Koobandhee: The Adventures of Bala and the Book Barfing Monster

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REVIEW

Koobandhee: The Adventures of Bala and the Book Barfing Monster

By : V R Jyoti  /  2016

Koobandhee: The Adventures of Bala and the Book Barfing Monster

Koobandhee.jpg
Koobandhee: The Adventures of Bala and the Book Barfing Monster
Author:
Arundhati Venkatesh
Illustrator:
Priya Kurian
92 pages
English
Rs 150.00
ISBN: 978-93-5103-211-3
Scholastic, 
2016
Tags : 
Books,
Family,
Holidays,
Imagination,
Monsters,
Reading,
Siblings,
Overall Rating : 
8
Story/Content : 
3
Illustration : 
4
Language : 
4
Design : 
4

This is the second book in the Bookasura series by author Arundhati Venkatesh. I haven’t read the first book – be warned that there are many tantalising references to it in this one, which is perfectly fine, but it also means that some allusions just pass you by leaving you scratching your head. This is just one instance, but the many casual mentions of Chhota Bheem went right over my head. Please remember that this is a chapter book for early readers; a child reading Koobandhee without reading Bookasura is bound to feel very frustrated if all the blanks are not filled, so it would make sense to read the series in order. This is clever marketing.

From what one can make out from reading a synopsis of book one, Koobandhee takes off pretty much where the first story left off. Bala, the monster-conquering boy hero, has a school break and is happy to set off for his grandparents’ place where he had such grand adventures earlier, except this time he’s saddled with his little sister Meera, who, he is half inclined to believe, is a monster herself. Then, as soon as he reaches his native village, to his utter shock, it seems to him that he sees monsters everywhere. But his biggest challenge is the one-eyed Koobandhee who lurks near the well behind his favourite uncle’s house. What happened to Bookasura? Who is Koobandhee? Is she related to Bookasura? Or does she have any connection to Kabandha? Worse, does she have any connection to Meera? Not all these questions, nor some pending from Bookasura are answered, so you’re all set for book three.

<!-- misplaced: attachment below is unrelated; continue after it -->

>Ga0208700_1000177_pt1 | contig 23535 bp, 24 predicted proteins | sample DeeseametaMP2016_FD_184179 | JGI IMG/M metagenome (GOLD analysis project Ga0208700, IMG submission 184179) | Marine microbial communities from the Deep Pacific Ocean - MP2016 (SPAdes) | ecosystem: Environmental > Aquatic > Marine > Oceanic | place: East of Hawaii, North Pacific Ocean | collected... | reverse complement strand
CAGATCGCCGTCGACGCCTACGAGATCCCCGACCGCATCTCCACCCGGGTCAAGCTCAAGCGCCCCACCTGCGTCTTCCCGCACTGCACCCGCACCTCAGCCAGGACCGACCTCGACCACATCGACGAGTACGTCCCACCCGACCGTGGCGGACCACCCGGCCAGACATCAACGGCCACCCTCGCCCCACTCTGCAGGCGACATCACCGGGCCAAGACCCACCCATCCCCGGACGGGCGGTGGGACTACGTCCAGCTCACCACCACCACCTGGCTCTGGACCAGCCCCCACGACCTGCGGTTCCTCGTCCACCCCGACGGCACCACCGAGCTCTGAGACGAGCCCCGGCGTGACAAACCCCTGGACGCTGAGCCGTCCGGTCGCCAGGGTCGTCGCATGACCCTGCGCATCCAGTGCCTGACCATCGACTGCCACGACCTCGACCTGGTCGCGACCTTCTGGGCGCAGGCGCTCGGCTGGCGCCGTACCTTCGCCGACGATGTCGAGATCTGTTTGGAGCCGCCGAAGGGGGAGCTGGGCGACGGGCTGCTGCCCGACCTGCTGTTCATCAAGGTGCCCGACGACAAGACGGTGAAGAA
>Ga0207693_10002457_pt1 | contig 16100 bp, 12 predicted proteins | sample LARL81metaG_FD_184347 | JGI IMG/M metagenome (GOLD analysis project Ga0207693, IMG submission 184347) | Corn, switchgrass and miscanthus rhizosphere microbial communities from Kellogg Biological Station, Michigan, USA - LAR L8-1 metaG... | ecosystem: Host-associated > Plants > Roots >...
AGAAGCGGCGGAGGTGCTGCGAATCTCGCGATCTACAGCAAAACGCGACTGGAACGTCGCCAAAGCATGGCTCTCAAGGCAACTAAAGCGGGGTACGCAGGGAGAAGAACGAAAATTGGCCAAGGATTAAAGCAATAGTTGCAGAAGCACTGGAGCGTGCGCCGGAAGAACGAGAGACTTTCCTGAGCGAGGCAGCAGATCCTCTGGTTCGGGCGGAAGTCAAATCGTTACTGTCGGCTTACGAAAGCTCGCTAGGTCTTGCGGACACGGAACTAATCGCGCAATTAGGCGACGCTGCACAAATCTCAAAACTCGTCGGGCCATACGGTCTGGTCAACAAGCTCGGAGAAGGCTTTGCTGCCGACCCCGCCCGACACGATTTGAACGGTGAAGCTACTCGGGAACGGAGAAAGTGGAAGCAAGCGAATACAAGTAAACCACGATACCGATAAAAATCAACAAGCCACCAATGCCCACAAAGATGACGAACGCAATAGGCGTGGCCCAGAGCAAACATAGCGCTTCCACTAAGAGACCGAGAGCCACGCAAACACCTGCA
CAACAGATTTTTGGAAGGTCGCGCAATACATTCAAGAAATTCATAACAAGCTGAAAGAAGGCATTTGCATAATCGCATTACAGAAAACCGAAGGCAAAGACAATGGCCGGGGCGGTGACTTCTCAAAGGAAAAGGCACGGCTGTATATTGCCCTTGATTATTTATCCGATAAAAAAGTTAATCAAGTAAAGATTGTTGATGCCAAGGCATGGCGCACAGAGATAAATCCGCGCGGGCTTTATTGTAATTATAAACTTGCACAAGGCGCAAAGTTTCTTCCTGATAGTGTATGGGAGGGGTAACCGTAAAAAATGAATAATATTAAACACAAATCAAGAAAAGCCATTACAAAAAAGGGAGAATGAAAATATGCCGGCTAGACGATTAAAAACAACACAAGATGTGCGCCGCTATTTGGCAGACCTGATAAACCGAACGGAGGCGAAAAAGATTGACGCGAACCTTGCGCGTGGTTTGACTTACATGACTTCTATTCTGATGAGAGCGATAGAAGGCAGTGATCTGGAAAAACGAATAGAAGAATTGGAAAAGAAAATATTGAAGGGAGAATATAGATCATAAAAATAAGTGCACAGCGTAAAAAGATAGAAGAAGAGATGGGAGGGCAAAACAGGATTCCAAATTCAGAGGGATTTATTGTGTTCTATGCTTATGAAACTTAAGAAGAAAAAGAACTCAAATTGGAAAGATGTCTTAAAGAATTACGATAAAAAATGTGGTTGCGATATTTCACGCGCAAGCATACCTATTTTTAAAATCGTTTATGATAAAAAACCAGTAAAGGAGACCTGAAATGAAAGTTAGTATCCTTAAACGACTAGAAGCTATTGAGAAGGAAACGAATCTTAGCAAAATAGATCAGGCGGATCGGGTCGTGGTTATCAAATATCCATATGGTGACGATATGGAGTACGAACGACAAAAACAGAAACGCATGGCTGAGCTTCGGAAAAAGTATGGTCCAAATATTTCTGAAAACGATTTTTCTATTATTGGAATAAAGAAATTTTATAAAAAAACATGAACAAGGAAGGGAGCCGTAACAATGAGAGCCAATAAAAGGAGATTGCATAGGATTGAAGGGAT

One can see why these books are easy to like. They are simple, fun books, meant purely to entertain. There’s a lot of humour in the writing, and the suspense element will keep a young chapter book reader turning the pages and begging for more. The context is completely Indian and highly relatable. These are the positives and there is actually no real need to dig below the surface, but if one is trained to look underneath, one will dig as a matter of habit anyway.

Points to ponder: why does the mother have to “shriek”, “screech” and “fume” her way through her brief appearance, and the father be given no choice in the decision to send the children away?

While it is certainly exciting to welcome a baby into your house for the first time, it is surprising why the grandmother ignores Bala to the point where she doesn’t even bother to hand him his plate of food when the children first arrive.

Every now and then a character begins to relate a story from mythology but drops the narration half way through, or in a vague fashion. While this certainly serves to fire Bala’s imagination, the reader is left high and dry.

Towards the end of the book, Bala’s grandmother mentions more than once that she isn’t feeling too well. Neither Bala nor his grandfather feel particularly concerned or even offer to help around the house except when she specifically requests them to do so. Even when Bala finally takes his baby sister off his Paati’s hands, it’s more to help himself than her. There is also a passing reference to how the grandfather seems to be slowing down, but again, little sensitivity is shown by the main character.

And finally, while there is a message about the importance of reading and how it helps grow your imagination, it’s ironic that the solution to Bala’s problem comes not from books but through a popular cartoon character on TV. In fact, books, other than being named, have little or nothing to do with the story itself.

Children often take away subtle learnings from all kinds of books, so questions such as these may bear thinking about.

The illustrations by Priya Kuriyan are funny and demand attention, adding to the craziness of the storytelling. A reader is sure to linger on the pages that have the drawings. One can well imagine Koobandhee and others in this series as comic books. The fact that the characters are largely unidimensional, and that there is so much comedy, will suit the format.

V R Jyoti teaches English and loves children’s books.

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